U.S. water systems crumbling despite higher debt, rates -study


NEW YORK, Oct 15 (Reuters) - The systems that supply mostAmericans with drinking water continue to deteriorate, despitehiking rates for users and taking on more taxpayer debt over adecade, according to a new study.

The average debt of municipal water systems in the UnitedStates increased by 33 percent from 2000 through 2010, andconsumers paid 23 percent more in rates on average over the sameperiod, according to researchers at Columbia University's WaterCenter in New York.

The nation's biggest water utilities are driving the hikes,accounting for debt and rate increases both over 100 percent,the study found. Meanwhile, federal funding for waterinfrastructure has begun to dry up.

"It will be difficult for many utilities to raise rates highenough to pay down existing levels of debt," said Upmanu Lall,the center's director, in a statement.

The American Water Works Association estimated in 2011 thatdrinking water systems need $1 trillion to replace more than onemillion miles of aging pipes underneath the nation's streetsover the next 25 years.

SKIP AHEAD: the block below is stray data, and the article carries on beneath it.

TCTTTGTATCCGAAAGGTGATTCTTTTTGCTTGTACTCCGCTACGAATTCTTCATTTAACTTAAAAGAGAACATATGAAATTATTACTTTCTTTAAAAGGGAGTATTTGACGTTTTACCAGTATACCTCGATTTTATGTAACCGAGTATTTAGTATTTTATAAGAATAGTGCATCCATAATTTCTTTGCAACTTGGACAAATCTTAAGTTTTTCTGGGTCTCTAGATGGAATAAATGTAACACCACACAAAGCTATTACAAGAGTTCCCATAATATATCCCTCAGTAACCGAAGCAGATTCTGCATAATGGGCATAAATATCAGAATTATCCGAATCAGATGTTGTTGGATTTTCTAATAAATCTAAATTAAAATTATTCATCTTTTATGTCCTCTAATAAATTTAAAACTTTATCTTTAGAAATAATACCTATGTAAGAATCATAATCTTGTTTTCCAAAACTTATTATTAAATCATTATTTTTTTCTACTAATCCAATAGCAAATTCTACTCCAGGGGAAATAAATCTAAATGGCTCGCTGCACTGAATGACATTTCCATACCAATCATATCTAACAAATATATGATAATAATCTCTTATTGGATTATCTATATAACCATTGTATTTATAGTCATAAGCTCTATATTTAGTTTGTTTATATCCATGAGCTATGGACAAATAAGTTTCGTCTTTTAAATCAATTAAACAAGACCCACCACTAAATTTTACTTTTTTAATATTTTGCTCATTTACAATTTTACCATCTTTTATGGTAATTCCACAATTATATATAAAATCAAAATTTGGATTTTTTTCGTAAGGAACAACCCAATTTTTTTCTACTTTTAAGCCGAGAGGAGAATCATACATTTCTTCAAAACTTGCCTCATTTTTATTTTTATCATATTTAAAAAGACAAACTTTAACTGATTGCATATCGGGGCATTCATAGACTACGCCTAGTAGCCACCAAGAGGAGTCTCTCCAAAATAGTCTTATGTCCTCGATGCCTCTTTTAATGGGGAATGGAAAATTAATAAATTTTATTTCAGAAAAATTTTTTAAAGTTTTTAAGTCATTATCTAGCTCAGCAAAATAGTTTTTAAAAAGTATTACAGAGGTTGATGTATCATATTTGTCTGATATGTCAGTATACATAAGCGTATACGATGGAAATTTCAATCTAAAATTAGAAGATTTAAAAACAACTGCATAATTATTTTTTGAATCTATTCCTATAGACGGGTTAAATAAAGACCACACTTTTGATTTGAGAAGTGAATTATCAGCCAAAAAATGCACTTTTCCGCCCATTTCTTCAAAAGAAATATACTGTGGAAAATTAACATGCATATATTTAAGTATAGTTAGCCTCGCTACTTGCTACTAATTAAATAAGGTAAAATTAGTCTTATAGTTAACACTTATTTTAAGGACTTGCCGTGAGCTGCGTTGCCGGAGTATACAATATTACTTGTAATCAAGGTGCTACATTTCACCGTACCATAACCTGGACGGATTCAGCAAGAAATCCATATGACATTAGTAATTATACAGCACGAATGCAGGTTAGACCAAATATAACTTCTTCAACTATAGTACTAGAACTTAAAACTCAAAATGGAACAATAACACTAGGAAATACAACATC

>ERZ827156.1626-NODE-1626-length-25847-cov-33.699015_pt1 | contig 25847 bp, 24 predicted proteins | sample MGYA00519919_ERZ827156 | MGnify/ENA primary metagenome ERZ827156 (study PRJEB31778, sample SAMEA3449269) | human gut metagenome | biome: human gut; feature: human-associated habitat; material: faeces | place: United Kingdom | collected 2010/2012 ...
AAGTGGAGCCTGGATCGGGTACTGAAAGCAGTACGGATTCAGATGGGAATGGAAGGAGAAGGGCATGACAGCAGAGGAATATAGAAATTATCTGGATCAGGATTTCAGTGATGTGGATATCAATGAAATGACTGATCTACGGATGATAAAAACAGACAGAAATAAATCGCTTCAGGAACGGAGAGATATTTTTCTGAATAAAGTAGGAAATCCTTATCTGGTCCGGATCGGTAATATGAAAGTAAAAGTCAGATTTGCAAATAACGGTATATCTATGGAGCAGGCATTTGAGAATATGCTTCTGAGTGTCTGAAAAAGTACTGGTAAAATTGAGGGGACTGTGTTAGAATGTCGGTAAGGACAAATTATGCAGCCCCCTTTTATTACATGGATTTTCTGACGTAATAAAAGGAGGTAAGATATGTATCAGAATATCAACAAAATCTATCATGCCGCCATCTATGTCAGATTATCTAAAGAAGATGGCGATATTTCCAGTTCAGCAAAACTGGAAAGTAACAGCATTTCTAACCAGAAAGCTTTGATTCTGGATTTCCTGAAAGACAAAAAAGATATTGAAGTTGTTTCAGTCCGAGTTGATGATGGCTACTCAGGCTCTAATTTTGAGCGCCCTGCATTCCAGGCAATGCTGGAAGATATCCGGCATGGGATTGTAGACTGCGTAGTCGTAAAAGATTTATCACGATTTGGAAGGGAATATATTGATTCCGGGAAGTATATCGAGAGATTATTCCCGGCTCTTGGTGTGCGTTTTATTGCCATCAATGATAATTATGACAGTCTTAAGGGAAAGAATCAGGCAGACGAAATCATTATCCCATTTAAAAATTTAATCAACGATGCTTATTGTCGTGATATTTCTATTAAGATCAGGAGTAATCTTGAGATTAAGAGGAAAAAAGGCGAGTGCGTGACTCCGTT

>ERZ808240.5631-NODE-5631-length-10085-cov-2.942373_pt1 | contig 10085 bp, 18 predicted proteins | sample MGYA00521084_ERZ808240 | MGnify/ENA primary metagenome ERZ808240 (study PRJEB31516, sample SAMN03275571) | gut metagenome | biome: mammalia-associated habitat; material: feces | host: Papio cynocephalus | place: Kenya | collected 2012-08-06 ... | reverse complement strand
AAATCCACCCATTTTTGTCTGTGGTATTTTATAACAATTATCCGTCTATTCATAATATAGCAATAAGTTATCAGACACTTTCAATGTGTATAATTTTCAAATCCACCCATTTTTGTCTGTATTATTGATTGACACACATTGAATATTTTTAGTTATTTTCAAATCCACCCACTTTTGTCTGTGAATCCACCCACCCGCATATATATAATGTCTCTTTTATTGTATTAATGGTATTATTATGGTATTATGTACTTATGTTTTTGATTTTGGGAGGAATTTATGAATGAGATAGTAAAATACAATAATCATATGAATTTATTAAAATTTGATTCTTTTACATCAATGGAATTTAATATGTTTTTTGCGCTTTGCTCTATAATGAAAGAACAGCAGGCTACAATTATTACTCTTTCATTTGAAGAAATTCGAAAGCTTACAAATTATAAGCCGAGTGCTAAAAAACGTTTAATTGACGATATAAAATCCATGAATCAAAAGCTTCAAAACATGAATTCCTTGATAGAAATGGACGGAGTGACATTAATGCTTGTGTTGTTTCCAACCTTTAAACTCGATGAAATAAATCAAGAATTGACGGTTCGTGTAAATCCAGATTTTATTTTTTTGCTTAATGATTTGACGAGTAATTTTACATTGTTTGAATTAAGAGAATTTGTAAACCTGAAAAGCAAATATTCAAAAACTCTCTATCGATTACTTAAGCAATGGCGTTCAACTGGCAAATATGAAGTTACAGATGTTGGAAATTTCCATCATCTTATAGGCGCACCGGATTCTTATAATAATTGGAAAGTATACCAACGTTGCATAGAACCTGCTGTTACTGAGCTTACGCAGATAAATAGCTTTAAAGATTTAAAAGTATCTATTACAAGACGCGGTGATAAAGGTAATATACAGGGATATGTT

Columbia's study analyzed factors that are drivingvariability in water rates around the country - including watersource, utility size, population and climate - and their impacton debt and operating expenses. It used public data from theU.S. Census Bureau, the National Atmospheric and OceanicAdministration and other sources.

The researchers found that small water systems had thehighest operating expenses, and that large utilities are themost likely to cover their costs through rates despite havingmore debt.

They also noted that utilities are coming under stressbecause of demographic changes - particularly as Americansmigrate to the West and South, where water is scarcer, demand isgrowing, or both.

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